Ah yes, time for another round of sentimental musings about my old home. And many photos. For this round of visits, instead of waxing lyrical over mom’s apple pies and the cries of loons on the lakeshore, and rehashing which of my introverted traits can be attributed to north woods isolation, I’ll talk about our land.
My grandfather, Torgus Neset, purchased 160 acres of timber, swamp and small meadows sometime between 1910 and about 1925. Since he was an immigrant lumberjack with little education and no resources, I cannot imagine he paid very much for it. Some time before his death in 1948, Grandpa deeded the property over to his sons, Swan (my dad) and Ilif; Swan received the 80 acres pictured in this post—the Old Place (we now call it) where I grew up.
Our land is in the southwestern corner of Koochiching County which stretches north to the Canadian provinces of Manitoba and Ontario. The county is comprised of forests of spruce, aspen, birch, and balsam; a multitude of small lakes; bogs and other wetlands; and some open farmland. Wildlife consists of deer, moose, black bear, beaver, muskrat, coyotes, wolves, bobcats, lynx, fisher, pine marten, red fox and other small creatures. The lakes are full of walleye, northern pike, blue gills, croppies; birds come in every size and color; people come mostly in the form of Norwegians, Swedes, Finns, Ojibwa, and French, but a scattering of folks representing the rest of the world has also settled here from time to time. People make a living by logging, working at the International Falls paper mill, on small farms, and servicing a fairly healthy tourist market based on hunting, fishing, and just getting away from city life.
International Falls, Big Falls, Littlefork, and Northome are Koochiching’s urban areas, ranging from International Falls’ 6000+ residents down to Northome’s 200. When I was growing up, Northome, the closest town, had just over 300 people but we keep going away.
My mother and dad lived at my grandparents until dad and a couple of his buddies built our small stucco house at the end of the gravel road running north from state highway 71. Some years later a log and plaster addition was added. The REA (Rural Electrification Administration) finally brought electricity to our ‘neck of the woods’ in 1953 but plumbing was not to be—cold winter or mosquito-bitten summer butts were the norm until we moved, me in 1957 and Robert in 1963. Mom and dad had moved us all to Portland, Oregon in 1955 and they moved again to Florida in 1959 but those stays were relatively brief because my dad couldn’t adjust to a post-lumberjack city life. Mom and dad didn’t permanently leave home to be closer to me in New Mexico until the 80s and I eventually purchased the land from them.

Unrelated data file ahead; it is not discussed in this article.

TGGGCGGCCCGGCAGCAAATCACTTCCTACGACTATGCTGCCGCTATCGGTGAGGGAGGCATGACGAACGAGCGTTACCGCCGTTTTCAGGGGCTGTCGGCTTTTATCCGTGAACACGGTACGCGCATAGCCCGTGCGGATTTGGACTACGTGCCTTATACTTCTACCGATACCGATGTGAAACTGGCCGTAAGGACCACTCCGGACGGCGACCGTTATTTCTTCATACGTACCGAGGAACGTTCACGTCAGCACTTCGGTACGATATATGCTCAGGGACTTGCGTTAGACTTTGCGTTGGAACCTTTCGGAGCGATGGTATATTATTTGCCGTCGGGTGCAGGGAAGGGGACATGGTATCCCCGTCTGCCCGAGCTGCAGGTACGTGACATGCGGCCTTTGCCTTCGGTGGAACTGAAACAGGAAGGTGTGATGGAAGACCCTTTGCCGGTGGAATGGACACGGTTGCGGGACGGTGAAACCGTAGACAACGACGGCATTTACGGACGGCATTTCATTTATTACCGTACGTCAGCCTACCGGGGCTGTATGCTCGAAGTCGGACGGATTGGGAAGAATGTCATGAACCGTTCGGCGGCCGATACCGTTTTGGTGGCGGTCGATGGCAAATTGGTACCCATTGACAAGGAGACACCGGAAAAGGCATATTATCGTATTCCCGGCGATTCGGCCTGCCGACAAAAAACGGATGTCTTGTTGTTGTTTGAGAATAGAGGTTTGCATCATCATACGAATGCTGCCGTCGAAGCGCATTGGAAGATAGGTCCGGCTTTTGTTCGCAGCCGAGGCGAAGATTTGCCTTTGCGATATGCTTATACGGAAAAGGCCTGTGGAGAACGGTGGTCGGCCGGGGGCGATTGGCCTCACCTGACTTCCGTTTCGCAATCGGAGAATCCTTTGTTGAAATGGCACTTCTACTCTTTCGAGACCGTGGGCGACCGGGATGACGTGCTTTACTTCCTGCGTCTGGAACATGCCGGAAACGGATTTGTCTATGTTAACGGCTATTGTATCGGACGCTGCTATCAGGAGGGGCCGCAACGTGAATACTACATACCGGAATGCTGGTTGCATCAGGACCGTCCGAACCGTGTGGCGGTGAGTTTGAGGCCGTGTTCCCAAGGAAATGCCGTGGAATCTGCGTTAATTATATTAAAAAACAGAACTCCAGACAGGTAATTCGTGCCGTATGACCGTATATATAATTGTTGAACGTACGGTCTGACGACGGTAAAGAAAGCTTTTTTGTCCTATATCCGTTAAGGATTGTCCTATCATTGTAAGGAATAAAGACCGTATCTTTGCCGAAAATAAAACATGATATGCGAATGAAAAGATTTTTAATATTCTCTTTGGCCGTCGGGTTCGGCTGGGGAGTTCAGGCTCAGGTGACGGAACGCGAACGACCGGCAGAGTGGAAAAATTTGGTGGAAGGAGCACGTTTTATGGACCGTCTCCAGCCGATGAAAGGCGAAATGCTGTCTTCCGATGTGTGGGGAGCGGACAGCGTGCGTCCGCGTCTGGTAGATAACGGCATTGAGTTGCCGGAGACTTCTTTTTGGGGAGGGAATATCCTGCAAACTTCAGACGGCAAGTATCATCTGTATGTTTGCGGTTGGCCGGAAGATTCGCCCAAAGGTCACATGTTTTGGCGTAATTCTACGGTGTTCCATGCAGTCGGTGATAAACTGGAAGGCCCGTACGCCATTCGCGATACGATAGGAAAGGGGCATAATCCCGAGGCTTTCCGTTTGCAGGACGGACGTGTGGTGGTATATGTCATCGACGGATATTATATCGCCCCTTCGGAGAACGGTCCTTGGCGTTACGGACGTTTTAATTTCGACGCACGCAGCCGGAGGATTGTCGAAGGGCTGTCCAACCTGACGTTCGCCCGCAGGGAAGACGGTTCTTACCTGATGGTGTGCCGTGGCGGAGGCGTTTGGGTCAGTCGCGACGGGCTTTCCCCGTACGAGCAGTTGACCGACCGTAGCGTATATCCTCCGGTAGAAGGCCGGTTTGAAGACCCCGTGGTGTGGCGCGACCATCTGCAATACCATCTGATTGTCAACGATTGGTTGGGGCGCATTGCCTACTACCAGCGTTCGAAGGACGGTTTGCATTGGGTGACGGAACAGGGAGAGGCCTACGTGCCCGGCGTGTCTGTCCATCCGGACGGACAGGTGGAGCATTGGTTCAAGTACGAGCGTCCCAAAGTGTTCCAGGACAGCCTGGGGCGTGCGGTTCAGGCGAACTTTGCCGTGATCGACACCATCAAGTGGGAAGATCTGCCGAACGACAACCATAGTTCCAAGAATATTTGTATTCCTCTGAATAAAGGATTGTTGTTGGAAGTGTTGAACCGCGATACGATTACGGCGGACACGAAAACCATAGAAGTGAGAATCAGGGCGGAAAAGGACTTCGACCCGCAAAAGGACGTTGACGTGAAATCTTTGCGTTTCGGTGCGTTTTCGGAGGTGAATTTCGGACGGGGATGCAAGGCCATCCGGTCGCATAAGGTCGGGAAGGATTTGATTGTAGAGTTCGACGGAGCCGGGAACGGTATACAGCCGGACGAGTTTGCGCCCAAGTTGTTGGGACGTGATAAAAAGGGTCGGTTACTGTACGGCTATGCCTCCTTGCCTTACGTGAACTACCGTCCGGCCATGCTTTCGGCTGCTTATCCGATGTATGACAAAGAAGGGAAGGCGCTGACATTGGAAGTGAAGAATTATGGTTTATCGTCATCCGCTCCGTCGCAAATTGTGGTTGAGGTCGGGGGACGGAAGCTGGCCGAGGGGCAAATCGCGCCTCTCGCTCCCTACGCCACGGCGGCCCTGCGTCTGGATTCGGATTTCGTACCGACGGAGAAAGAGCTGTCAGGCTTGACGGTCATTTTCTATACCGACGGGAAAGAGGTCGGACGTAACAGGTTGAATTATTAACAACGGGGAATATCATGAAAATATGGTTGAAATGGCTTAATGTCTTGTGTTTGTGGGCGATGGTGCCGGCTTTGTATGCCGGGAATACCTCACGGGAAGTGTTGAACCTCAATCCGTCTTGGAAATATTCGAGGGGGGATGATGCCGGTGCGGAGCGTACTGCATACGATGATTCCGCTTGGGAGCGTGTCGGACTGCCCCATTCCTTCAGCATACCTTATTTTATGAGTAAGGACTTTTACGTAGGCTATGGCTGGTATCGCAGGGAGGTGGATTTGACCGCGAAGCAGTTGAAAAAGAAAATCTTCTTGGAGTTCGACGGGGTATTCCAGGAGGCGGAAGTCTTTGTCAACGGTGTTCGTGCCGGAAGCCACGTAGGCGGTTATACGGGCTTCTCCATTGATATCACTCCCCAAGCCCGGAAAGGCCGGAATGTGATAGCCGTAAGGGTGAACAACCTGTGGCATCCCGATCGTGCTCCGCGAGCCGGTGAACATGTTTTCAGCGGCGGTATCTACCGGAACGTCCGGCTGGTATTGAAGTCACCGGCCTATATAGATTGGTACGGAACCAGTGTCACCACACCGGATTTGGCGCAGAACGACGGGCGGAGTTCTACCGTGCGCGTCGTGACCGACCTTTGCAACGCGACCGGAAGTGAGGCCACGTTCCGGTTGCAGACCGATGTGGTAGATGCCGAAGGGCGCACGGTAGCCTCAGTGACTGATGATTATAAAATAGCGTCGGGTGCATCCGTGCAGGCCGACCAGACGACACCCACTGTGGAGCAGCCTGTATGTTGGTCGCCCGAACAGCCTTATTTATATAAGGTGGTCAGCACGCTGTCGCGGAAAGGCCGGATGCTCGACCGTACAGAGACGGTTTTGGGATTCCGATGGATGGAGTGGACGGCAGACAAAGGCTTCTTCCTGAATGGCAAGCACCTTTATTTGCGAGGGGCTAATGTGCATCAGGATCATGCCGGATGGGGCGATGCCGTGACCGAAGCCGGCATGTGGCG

The old homeplace has stood vacant since except for a summer in the mid-80s when I moved out there for a brief passage between lives. It was a great summer for Max, my wonder-dog border collie and me. I commuted to Bemidji State College for a class required for my Minnesota teaching license and some random writing classes; worked on a visa project for three international artists; took morning baths with water hauled from the pump and heated in a basin; lived on a diet of brown bread, olive oil and coffee; and read Black Lamb and Grey Falcon: A Journey Through Yugoslavia by Rebecca West late into the evening—one of the most engrossing and informative books I’ve ever read.
The barn, chicken house, tool shed and toilet have pretty much sunken into the ground, and the house is rapidly following suit. Oddly enough, I do not find it depressing in any measure. It feels like a much more natural process then being bulldozed down to make room for other houses and voices and cooking and pets. My parents are gone and Robert and I are deteriorating along with the house—and it’s somehow reassuring to me that we are doing our aging together. Soon enough my kids and their kids can decide what to do with the old place but I have a secret hope that one or the other of my grandchildren will fall in love with this pretty bit of land at the end of a gravel road in Koochiching County, Minnesota.
I gave place to my sons ten or fifteen years ago, and now we go to visit when we can—the land, the memories, the woods, a totally quiet place…touching base. Robert and I went up on Monday for all of the above reasons.